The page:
You don’t have to be a pastor long to learn that faithfulness in marriage is a real struggle for a lot of people. A lot of good people. There was a time in one church when I wanted to stand up on a Sunday morning and say, “Okay, is there anybody out there sleeping with the person they’re supposed to be sleeping with?” It seemed like every day there was another confession coming into my office--Men, women...adultery is not gender-specific. Many people struggle with it, and the effects of losing the struggle are devastating on all sides.
But there are millions more who have been physically faithful to one person yet have given their heart and soul to someone else. We tend to think that latter group is being faithful, since they have not physically crossed the line. We often even romanticize the tortured soul who is married to one person while truly devoted to someone else. Books and movies, drama and poetry often lift them up as heroic and noble. Not so, says Jesus. Faithfulness is ultimately a matter of the heart. If the heart strays, so do you. It is still adultery.
The passage from Matthew has a lot to think about. But I decided on the passage from John, because I also want us to remember that, as with all sin, adultery can be forgiven. When we recognize the nature of our sin and truly repent before God, God will not hold it against us. Others may see us as a monster, and there may be any number of human beings who will not offer us forgiveness; but God will see us as He sees everyone--as a sinner saved by grace. In this culture all of us would do well to remember that God forgives sexual sin as readily as any other when we repent. God forgives adultery, but how much better to have remained faithful in the first place.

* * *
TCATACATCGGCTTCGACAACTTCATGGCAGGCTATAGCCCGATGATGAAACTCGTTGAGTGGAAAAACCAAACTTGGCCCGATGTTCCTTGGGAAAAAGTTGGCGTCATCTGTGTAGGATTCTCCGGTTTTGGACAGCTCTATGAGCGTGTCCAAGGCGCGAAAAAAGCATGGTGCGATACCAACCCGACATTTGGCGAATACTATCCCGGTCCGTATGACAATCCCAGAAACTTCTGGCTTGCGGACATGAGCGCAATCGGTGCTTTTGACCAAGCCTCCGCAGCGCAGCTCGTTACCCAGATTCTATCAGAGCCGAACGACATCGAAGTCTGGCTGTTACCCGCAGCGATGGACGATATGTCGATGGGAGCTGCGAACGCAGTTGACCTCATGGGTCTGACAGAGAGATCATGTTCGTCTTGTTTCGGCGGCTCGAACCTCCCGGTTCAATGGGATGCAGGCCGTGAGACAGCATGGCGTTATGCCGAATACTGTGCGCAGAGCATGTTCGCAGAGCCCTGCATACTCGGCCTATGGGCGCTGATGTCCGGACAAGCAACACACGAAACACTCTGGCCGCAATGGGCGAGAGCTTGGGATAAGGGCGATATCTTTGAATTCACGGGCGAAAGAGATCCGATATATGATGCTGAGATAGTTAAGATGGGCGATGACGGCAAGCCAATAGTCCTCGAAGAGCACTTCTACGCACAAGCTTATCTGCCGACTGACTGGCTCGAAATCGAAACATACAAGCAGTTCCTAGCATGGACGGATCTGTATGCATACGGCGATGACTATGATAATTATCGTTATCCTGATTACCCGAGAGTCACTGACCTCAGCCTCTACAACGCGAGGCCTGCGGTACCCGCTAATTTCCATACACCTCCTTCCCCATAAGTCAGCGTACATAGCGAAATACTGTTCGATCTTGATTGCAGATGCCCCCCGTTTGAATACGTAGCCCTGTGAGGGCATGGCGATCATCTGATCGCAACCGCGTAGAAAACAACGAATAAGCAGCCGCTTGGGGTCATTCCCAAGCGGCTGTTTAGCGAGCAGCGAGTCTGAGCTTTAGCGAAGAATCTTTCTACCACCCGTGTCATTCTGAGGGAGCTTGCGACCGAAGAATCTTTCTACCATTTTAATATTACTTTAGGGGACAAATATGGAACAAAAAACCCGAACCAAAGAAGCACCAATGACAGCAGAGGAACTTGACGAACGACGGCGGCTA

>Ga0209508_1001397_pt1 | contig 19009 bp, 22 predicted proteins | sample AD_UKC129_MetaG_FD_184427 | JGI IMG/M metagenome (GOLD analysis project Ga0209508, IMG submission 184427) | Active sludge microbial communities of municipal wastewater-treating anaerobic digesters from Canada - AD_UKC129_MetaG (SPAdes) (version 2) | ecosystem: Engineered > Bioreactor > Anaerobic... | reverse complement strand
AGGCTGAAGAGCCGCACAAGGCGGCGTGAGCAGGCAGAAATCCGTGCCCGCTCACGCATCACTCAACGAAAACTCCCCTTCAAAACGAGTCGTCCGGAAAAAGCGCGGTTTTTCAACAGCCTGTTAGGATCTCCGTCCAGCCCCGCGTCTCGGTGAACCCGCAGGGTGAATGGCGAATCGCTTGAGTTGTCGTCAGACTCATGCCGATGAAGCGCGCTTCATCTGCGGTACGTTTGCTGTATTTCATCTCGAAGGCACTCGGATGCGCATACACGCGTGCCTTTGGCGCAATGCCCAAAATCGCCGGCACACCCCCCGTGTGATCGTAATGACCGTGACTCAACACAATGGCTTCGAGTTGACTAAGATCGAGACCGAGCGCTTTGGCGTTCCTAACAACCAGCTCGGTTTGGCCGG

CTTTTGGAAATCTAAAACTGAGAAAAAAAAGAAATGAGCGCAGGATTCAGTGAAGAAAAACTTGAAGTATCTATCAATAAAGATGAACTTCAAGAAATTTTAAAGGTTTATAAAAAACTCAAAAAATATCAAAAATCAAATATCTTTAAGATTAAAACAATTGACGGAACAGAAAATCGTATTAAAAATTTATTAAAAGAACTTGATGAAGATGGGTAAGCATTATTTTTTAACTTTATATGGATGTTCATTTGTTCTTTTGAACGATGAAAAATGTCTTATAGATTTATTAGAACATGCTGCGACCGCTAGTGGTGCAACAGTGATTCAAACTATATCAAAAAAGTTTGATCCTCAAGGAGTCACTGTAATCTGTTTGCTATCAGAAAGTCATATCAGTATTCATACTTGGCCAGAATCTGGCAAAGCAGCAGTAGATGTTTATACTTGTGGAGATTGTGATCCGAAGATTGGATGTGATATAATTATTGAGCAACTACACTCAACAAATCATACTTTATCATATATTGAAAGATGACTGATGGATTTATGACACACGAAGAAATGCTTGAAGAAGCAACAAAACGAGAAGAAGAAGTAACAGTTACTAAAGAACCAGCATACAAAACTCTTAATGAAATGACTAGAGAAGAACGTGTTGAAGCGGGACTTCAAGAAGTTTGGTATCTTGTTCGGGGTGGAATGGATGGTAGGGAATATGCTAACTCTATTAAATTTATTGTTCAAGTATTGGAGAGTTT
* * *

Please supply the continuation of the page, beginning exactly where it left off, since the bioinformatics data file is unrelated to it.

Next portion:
Remember the first and greatest commandment--You shall love the Lord thy God with all your heart with all your soul with all your might. God first, God above all else. When we put something else before God and devote our hearts and souls to something else, we are being unfaithful--we are committing adultery. The problem is, it’s not easy to be faithful to God. Not only because there are lots of other demands and desires, but also because God is spirit. It is much harder to learn to relate to an invisible God than to a flesh and blood human being. God doesn’t generally talk in a way that our ears can hear or touch us in ways that we feel with our skin, and it is easy to forget or ignore the things that aren’t readily available to our senses.